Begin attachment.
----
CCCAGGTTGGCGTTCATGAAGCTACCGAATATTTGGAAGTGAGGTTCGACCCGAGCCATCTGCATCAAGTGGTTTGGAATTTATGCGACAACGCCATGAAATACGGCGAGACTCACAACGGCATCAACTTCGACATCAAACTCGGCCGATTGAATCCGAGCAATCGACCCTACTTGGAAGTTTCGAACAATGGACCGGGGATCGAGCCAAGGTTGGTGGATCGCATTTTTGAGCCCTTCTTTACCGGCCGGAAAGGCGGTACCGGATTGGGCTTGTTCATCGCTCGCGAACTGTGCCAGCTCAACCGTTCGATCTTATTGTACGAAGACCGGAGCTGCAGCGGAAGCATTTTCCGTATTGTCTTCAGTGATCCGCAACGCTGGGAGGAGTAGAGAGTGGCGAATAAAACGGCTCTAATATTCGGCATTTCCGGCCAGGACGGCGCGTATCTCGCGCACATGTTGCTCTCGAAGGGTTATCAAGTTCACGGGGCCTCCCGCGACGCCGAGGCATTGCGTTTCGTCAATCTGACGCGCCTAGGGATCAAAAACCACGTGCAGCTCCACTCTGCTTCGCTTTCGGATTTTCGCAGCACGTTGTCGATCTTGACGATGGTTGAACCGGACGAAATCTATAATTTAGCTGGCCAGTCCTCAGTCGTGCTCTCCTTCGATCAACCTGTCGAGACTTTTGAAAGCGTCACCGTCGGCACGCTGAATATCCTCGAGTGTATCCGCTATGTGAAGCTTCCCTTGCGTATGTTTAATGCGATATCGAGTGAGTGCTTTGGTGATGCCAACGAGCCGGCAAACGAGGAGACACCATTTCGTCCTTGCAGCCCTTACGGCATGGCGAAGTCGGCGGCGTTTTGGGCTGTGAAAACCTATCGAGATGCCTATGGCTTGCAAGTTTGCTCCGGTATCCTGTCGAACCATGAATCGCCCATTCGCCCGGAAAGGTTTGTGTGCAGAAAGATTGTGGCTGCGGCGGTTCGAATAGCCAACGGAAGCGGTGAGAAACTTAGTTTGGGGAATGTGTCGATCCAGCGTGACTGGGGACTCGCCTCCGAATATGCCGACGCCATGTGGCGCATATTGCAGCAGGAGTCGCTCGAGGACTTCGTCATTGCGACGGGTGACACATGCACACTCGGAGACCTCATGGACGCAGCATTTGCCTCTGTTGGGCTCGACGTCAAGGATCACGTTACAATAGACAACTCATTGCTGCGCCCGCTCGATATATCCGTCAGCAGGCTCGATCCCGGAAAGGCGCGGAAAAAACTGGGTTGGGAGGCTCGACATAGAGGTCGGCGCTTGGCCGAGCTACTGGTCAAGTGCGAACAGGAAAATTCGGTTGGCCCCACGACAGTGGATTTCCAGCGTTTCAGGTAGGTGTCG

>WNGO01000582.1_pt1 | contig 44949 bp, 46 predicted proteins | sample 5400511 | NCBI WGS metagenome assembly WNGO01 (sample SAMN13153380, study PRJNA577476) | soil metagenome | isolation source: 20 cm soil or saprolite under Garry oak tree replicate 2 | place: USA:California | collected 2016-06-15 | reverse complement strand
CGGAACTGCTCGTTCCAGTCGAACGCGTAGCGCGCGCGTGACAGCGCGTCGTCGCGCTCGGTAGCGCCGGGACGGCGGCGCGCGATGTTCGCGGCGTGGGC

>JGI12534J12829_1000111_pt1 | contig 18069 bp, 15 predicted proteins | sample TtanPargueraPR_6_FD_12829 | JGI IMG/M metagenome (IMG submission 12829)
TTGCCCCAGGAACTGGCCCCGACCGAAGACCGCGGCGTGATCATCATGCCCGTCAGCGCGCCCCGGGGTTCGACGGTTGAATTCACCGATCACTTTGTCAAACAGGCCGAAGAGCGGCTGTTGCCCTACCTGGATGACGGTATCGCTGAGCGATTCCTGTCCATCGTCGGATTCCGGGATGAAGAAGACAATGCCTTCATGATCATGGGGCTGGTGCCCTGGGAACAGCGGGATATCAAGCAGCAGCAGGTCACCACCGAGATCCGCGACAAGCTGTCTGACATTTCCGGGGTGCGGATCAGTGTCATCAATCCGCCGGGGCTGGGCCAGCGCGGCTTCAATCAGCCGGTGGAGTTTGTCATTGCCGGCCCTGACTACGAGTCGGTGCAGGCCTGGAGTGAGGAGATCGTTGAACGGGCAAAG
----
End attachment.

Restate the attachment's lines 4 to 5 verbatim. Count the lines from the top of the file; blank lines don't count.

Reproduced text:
>JGI12534J12829_1000111_pt1 | contig 18069 bp, 15 predicted proteins | sample TtanPargueraPR_6_FD_12829 | JGI IMG/M metagenome (IMG submission 12829)
TTGCCCCAGGAACTGGCCCCGACCGAAGACCGCGGCGTGATCATCATGCCCGTCAGCGCGCCCCGGGGTTCGACGGTTGAATTCACCGATCACTTTGTCAAACAGGCCGAAGAGCGGCTGTTGCCCTACCTGGATGACGGTATCGCTGAGCGATTCCTGTCCATCGTCGGATTCCGGGATGAAGAAGACAATGCCTTCATGATCATGGGGCTGGTGCCCTGGGAACAGCGGGATATCAAGCAGCAGCAGGTCACCACCGAGATCCGCGACAAGCTGTCTGACATTTCCGGGGTGCGGATCAGTGTCATCAATCCGCCGGGGCTGGGCCAGCGCGGCTTCAATCAGCCGGTGGAGTTTGTCATTGCCGGCCCTGACTACGAGTCGGTGCAGGCCTGGAGTGAGGAGATCGTTGAACGGGCAAAG